According to the study, phone time replaces sleep, screen light suppresses melatonin and content stimulates the brain keeping it busy when it should be at rest. It also revealed that depressed teens use social media more.
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In fact, researchers noted that rates of anxiety and depression among the youth have risen by 70 percent within the last few decades.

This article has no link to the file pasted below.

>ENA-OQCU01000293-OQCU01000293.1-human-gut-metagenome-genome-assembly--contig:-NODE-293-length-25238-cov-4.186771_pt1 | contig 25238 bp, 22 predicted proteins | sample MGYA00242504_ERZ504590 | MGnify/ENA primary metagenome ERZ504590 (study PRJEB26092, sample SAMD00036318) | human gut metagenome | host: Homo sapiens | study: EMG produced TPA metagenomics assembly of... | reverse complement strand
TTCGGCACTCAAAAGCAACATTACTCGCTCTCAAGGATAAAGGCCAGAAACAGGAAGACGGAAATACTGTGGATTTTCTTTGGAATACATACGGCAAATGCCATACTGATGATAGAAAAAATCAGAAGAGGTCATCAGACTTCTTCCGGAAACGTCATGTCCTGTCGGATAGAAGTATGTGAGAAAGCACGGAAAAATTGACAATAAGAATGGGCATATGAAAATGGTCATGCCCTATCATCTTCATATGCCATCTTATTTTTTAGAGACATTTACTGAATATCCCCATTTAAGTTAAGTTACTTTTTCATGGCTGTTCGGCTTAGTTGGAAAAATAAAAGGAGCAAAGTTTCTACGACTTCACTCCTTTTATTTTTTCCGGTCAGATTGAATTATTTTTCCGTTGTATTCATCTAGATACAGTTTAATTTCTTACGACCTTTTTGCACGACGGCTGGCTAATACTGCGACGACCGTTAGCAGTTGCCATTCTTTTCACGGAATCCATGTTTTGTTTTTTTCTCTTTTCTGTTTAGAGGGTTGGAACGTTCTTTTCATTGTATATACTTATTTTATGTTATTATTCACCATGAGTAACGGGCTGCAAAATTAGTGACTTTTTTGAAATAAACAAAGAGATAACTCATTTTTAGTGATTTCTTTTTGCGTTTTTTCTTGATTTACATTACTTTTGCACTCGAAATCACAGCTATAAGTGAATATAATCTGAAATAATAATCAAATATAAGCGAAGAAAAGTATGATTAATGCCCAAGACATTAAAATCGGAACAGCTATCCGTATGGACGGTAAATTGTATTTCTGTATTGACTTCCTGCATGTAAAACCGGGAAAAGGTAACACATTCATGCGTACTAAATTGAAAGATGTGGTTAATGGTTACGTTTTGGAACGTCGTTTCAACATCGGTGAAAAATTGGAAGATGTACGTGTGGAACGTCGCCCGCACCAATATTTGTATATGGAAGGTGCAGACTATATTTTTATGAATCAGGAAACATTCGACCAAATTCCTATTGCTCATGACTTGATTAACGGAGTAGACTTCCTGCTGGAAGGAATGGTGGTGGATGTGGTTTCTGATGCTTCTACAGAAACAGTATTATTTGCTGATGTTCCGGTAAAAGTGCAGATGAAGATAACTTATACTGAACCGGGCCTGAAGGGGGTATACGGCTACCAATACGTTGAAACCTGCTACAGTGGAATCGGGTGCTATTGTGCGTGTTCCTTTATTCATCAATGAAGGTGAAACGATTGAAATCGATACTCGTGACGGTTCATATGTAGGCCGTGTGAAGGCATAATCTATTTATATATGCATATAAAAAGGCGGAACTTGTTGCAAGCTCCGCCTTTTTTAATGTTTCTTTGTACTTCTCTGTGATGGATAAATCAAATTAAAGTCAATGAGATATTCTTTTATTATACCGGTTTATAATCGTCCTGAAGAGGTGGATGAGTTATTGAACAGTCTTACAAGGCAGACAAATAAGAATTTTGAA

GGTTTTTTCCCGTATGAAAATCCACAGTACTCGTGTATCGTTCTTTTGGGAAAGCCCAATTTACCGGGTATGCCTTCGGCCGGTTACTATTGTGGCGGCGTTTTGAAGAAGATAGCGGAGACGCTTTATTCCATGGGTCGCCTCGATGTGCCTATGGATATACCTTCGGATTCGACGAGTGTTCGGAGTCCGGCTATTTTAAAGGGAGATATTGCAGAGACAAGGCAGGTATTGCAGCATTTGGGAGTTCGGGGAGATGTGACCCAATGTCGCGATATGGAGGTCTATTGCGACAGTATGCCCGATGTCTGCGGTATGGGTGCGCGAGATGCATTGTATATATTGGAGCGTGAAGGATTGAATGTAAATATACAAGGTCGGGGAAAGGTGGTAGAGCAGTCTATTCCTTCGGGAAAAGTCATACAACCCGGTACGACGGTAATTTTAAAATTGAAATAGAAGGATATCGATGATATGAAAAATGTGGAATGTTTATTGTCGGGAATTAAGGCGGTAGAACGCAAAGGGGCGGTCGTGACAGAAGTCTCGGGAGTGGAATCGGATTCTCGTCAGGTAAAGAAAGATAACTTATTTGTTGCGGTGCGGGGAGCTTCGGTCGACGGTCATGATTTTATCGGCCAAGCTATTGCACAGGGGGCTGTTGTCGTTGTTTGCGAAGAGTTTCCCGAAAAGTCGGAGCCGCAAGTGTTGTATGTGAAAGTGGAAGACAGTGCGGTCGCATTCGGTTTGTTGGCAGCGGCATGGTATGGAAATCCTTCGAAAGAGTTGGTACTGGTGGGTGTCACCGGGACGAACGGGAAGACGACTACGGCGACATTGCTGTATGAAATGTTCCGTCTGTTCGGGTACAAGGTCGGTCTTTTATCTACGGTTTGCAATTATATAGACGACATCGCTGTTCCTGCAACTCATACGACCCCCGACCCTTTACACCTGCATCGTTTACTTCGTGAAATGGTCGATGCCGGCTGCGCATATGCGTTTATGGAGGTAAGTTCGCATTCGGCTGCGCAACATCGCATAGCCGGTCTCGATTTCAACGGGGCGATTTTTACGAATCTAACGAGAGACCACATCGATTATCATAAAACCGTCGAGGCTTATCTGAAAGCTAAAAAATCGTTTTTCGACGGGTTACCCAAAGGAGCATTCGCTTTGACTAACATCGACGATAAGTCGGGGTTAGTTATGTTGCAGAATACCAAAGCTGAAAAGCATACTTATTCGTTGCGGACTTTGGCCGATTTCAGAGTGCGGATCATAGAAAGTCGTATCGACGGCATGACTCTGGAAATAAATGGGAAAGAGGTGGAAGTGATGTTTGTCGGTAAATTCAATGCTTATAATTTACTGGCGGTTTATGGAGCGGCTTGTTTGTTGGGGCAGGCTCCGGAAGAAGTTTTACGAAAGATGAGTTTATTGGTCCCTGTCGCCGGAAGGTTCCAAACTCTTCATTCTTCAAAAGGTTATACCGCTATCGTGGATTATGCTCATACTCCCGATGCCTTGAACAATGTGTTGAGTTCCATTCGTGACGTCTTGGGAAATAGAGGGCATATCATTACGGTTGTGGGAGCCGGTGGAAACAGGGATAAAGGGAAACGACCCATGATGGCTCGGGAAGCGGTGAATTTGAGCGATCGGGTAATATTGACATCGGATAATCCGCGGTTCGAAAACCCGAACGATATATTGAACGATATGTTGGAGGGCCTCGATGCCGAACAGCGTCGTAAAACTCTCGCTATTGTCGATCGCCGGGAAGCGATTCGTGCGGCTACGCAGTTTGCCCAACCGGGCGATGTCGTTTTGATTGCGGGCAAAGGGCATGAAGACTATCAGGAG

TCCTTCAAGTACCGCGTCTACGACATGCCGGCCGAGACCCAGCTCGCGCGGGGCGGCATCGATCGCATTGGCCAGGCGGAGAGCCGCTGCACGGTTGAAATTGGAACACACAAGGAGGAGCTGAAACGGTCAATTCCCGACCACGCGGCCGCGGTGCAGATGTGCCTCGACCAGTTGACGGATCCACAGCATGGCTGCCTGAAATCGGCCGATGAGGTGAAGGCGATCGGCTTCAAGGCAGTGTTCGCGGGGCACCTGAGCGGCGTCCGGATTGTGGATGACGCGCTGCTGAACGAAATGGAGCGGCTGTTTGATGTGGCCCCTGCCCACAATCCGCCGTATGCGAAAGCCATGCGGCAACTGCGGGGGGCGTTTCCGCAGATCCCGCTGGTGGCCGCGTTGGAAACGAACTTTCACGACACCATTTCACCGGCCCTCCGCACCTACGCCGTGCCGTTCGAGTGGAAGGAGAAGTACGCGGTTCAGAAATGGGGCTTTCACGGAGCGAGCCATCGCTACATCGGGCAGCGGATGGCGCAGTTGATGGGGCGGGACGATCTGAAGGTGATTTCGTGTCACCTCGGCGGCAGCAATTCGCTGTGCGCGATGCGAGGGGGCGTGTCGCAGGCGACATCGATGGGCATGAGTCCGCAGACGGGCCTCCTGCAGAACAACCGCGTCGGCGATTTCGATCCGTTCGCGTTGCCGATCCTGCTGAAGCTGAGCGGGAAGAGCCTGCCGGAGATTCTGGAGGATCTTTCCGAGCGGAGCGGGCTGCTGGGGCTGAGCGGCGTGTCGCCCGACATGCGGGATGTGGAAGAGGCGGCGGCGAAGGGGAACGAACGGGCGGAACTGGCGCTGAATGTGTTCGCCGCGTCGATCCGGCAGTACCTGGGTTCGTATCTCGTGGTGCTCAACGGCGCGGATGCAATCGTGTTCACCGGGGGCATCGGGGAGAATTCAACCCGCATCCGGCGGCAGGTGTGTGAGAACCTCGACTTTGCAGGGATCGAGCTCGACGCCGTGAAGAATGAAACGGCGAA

"We've suspected that there's a problem here," Lisa Damour, a psychologist, told CBS News. "Even if they're having a great time, even if they're being super appropriate on their phone, if the phone is getting in the way of sleep they need it still causes harm."
To combat the issue, analysts suggest that adults set the example by putting down their phones and being active in others ways such as communicating in person and exercising often.
"Everybody needs electronic curfews and I think we can sort of just say, these are universal rules," Damour said.